Even as the Indiana Attorney General’s office is pleading for more time to challenge a ruling that found changes to the state’s voter registration statute violated federal law, the office is taking another election dispute to the 7th Circuit Court of Appeals.
Embattled Attorney General Curtis Hill is trying to intervene in a consent decree that establishes additional early voting sites in Marion County. However, his attempt has been met with an angry backlash, including a sharp rebuke by the Indiana Secretary of State.
Moreover, the controversy comes as Hill is still being investigated for sexual misconduct. The Indiana Inspector General is reviewing allegations that Hill groped State Rep. Mara Candelaria Reardon and three legislative aides at a party after the end of the 2018 legislative session. A special prosecutor has also been appointed, but as of IL deadline, no report or charges had been announced. Republican Gov. Eric Holcomb and Democratic and Republican leaders have urged Hill to resign, but Hill denies the allegations against him.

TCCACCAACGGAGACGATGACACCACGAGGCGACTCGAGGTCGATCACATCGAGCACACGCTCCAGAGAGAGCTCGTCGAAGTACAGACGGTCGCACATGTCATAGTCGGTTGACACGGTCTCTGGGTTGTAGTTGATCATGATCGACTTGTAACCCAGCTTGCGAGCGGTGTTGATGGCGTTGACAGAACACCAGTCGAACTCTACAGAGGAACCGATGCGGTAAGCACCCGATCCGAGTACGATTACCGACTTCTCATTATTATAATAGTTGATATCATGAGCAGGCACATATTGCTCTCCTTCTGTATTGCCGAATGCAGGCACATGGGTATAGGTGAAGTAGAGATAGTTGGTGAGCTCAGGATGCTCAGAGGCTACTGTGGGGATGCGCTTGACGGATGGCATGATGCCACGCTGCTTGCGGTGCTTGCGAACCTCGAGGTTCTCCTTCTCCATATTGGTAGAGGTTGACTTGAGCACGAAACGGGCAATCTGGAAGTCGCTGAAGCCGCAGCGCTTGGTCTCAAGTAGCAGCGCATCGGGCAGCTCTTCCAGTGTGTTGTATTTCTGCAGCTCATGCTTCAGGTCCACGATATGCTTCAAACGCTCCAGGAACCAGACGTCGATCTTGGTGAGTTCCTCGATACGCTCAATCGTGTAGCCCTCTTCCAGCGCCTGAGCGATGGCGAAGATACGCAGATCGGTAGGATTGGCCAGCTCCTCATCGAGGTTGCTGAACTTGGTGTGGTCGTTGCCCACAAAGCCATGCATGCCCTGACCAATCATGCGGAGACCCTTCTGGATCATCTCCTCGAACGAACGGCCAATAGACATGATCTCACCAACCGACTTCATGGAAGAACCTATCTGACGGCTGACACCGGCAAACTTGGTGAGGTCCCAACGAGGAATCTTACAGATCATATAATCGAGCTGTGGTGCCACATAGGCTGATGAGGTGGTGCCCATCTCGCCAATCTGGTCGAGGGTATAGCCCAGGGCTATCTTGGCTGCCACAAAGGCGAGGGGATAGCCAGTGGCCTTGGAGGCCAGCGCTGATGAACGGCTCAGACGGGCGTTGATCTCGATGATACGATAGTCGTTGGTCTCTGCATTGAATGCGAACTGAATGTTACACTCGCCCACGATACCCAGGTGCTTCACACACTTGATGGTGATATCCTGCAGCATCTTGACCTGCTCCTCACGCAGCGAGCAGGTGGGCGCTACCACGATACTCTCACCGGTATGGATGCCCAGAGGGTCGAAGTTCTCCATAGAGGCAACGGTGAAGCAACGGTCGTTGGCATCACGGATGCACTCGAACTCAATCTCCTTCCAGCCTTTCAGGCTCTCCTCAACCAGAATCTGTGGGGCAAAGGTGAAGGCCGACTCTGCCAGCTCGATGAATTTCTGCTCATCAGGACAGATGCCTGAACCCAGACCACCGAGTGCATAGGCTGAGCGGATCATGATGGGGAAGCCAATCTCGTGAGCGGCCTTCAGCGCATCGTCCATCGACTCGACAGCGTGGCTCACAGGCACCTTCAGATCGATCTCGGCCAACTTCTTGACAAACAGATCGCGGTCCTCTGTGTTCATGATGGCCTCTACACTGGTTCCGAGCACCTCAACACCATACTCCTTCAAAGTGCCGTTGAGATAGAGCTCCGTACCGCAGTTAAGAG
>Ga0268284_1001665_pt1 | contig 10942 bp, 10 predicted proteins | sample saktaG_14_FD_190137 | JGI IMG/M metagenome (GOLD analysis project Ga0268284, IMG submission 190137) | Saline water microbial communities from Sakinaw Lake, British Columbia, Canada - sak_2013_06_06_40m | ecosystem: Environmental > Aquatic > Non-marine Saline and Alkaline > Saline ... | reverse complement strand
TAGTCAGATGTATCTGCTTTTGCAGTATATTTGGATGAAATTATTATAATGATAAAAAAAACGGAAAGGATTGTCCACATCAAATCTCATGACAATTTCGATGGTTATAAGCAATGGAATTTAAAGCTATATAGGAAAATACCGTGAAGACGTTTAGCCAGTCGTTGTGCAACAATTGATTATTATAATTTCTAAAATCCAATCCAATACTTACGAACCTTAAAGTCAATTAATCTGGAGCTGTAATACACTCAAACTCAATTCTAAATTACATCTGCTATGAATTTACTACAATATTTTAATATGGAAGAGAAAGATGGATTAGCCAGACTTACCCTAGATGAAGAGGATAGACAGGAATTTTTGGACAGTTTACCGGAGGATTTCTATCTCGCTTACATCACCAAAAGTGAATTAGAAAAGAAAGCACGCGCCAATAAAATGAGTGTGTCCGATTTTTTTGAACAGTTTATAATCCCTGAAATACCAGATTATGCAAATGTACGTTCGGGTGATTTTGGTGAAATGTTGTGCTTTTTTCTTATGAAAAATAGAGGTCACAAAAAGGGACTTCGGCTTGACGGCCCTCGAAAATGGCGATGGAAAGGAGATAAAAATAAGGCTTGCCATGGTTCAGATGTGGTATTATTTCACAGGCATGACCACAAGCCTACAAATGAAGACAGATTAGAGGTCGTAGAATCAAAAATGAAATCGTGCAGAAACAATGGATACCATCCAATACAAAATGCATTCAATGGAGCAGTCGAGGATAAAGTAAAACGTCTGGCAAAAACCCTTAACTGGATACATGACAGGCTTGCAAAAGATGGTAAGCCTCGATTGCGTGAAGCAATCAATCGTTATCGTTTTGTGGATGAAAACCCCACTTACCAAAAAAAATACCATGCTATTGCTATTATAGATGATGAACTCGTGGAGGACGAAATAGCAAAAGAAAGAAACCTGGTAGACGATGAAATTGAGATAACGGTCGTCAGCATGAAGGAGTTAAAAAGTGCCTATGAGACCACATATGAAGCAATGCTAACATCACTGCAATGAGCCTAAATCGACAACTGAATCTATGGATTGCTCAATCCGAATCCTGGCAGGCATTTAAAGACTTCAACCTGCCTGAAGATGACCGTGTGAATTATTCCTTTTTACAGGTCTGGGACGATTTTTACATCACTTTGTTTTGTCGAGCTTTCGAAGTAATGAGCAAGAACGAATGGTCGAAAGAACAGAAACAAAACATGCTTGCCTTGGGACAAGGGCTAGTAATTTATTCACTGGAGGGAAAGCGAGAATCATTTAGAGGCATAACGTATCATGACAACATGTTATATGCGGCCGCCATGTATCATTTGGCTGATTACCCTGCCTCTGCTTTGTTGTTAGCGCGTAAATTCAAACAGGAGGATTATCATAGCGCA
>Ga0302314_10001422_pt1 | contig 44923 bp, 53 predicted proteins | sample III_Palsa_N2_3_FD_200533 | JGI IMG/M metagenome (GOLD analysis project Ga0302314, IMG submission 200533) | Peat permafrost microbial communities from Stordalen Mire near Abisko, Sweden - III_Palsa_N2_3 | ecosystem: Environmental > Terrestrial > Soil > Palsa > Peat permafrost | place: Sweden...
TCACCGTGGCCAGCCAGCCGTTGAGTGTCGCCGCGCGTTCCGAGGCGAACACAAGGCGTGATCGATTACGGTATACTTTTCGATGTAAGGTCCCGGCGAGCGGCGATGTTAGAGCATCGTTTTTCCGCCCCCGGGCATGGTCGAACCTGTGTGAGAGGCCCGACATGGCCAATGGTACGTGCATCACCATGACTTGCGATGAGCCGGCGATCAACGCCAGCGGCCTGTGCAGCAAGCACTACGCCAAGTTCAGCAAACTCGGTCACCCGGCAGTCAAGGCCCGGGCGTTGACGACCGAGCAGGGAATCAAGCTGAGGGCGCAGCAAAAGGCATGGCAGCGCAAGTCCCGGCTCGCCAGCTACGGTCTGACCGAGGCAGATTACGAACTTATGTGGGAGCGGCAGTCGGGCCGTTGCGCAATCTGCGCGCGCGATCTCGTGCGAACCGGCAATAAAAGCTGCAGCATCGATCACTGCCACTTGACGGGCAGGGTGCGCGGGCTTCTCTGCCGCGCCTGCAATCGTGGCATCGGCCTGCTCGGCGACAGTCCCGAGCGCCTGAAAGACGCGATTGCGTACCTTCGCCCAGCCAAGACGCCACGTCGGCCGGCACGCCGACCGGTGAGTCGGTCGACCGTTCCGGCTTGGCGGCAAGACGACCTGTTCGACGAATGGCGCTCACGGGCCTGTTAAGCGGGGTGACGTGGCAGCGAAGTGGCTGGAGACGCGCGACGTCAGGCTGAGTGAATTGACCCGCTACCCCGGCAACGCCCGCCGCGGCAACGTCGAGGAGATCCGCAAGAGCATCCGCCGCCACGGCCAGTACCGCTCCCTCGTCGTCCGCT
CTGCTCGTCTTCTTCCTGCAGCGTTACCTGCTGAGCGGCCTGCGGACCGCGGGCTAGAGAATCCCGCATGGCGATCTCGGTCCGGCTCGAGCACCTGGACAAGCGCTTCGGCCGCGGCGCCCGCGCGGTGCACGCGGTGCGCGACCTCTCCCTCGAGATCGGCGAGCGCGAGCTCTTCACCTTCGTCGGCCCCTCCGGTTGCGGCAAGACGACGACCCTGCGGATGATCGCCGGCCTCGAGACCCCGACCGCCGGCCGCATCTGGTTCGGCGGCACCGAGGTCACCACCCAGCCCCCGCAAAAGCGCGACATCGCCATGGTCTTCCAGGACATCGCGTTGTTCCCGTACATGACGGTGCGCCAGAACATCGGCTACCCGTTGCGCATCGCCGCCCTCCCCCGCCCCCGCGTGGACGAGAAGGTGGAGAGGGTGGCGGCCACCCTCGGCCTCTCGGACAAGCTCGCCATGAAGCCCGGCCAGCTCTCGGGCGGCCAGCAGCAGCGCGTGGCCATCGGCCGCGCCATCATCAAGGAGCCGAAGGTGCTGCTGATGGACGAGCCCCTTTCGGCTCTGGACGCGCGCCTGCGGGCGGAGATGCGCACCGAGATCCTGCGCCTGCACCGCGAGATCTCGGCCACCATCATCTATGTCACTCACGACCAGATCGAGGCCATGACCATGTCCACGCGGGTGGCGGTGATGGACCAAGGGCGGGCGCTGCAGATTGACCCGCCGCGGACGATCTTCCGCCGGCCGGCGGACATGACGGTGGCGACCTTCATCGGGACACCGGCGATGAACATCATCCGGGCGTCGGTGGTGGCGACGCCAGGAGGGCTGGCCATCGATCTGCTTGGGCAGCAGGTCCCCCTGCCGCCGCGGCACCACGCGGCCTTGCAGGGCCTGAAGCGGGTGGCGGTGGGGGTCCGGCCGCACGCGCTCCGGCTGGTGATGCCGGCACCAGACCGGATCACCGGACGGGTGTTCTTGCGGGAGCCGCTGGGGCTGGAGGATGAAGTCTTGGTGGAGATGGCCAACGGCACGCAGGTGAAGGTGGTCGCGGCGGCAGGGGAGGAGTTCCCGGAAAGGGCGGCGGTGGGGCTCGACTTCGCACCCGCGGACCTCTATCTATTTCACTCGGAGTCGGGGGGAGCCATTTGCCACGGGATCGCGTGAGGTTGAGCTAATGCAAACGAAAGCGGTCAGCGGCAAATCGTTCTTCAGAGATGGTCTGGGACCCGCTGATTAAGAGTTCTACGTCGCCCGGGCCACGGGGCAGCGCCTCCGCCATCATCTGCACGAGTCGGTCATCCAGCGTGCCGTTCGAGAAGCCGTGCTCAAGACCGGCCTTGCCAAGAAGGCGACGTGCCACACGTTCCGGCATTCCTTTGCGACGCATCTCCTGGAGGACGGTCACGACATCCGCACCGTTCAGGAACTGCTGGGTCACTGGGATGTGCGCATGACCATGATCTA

The latest dust-up over voting was started when Hill’s office quietly filed a motion to alter or amend a consent decree that had been reached between the opposing parties and approved by the U.S. District Court for the Southern District of Indiana, expanding early satellite voting in Marion County.
Once the filing became public, the plaintiffs, Common Cause of Indiana and the Indianapolis chapter of the NAACP, issued strong statements condemning the action. Also, the defendant, the Marion County Election Board, filed a response in federal court, describing one of the attorney general’s key arguments as “factually incorrect.”
Indiana Secretary of State Connie Lawson called Hill’s action “reckless” and urged him to drop the motion.
In response, the attorney general’s office held a press conference and Solicitor General Thomas M. Fisher tried to downplay the matter.